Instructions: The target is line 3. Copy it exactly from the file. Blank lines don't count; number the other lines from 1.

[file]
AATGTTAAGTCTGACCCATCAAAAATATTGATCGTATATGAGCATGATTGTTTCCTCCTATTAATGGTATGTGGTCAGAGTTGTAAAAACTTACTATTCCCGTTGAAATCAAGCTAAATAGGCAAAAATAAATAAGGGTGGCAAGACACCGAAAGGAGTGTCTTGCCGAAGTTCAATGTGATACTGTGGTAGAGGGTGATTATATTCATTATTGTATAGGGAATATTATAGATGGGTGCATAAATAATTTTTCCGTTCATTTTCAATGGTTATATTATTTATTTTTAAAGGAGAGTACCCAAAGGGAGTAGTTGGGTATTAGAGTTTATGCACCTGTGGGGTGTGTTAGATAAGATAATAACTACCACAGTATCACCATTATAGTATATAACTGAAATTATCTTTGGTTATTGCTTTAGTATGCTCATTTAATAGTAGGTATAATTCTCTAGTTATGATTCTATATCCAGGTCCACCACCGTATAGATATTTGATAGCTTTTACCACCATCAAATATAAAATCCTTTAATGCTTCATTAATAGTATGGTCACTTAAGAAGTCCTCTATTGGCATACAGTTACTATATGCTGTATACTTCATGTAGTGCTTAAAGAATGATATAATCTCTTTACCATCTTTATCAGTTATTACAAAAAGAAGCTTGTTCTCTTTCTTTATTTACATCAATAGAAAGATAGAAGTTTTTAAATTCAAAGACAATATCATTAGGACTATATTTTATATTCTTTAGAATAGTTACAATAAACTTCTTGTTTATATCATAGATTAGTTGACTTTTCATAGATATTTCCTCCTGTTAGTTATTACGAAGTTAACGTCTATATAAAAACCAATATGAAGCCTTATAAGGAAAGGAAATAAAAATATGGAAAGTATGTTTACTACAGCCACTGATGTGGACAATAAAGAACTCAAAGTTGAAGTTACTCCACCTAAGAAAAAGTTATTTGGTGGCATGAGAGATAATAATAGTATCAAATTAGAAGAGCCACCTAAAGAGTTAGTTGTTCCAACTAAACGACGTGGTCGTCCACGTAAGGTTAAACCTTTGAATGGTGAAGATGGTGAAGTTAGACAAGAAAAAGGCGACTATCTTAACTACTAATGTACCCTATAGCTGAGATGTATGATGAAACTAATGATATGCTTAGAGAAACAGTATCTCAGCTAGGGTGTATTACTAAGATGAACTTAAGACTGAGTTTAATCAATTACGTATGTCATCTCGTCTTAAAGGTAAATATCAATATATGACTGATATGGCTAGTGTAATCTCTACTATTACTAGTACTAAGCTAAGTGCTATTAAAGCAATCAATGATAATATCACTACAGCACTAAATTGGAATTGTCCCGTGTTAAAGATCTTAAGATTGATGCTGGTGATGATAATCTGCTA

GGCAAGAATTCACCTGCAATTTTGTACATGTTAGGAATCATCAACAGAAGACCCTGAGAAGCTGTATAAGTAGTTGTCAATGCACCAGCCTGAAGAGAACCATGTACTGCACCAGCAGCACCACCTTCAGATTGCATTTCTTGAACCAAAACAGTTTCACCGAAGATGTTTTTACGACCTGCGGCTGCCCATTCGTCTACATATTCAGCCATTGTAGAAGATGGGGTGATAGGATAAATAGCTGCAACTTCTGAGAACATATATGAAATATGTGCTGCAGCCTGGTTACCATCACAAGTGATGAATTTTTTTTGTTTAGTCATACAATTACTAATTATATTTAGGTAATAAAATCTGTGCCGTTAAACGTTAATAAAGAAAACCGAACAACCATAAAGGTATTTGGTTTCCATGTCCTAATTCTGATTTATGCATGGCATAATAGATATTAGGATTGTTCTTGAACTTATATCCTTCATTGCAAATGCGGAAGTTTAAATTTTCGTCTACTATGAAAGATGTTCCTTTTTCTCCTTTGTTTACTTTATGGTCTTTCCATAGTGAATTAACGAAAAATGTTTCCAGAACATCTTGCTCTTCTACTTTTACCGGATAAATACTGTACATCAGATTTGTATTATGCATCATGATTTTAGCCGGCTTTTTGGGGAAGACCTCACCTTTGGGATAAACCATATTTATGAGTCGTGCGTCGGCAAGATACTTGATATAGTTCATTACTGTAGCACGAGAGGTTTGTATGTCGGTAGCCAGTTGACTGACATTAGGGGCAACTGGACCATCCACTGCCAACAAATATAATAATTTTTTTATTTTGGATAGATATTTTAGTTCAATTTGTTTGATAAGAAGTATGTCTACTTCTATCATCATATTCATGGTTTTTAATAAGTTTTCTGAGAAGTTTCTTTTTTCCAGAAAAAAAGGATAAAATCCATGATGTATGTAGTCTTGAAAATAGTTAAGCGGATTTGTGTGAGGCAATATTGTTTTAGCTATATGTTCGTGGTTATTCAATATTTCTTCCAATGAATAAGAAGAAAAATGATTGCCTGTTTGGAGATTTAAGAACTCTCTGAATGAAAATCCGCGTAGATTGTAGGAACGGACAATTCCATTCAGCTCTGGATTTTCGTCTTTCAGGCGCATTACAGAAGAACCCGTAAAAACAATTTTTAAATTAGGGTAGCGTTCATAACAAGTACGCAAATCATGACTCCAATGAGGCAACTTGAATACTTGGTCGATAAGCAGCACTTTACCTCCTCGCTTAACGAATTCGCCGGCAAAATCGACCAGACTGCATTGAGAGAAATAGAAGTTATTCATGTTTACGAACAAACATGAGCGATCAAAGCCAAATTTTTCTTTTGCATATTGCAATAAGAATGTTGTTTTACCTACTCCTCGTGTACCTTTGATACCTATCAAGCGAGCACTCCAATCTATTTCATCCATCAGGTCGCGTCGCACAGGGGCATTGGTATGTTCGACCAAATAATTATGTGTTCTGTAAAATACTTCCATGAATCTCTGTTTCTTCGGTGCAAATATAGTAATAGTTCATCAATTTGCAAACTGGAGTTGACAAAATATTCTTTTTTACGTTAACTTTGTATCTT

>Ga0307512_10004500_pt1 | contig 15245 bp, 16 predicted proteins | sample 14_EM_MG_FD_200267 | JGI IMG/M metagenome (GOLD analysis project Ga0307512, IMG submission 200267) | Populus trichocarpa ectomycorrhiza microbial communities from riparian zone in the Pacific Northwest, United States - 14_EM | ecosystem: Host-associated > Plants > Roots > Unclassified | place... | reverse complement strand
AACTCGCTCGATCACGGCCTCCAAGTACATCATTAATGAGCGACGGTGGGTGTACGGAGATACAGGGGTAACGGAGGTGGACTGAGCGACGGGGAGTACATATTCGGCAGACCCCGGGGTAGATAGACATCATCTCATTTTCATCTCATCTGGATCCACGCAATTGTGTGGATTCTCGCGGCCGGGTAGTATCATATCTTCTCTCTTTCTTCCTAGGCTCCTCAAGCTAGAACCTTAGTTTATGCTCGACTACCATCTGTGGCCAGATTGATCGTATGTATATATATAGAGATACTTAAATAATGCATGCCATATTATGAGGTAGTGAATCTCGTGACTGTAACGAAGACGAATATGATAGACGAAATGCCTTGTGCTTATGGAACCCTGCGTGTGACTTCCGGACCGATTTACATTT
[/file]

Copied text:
>Ga0307512_10004500_pt1 | contig 15245 bp, 16 predicted proteins | sample 14_EM_MG_FD_200267 | JGI IMG/M metagenome (GOLD analysis project Ga0307512, IMG submission 200267) | Populus trichocarpa ectomycorrhiza microbial communities from riparian zone in the Pacific Northwest, United States - 14_EM | ecosystem: Host-associated > Plants > Roots > Unclassified | place... | reverse complement strand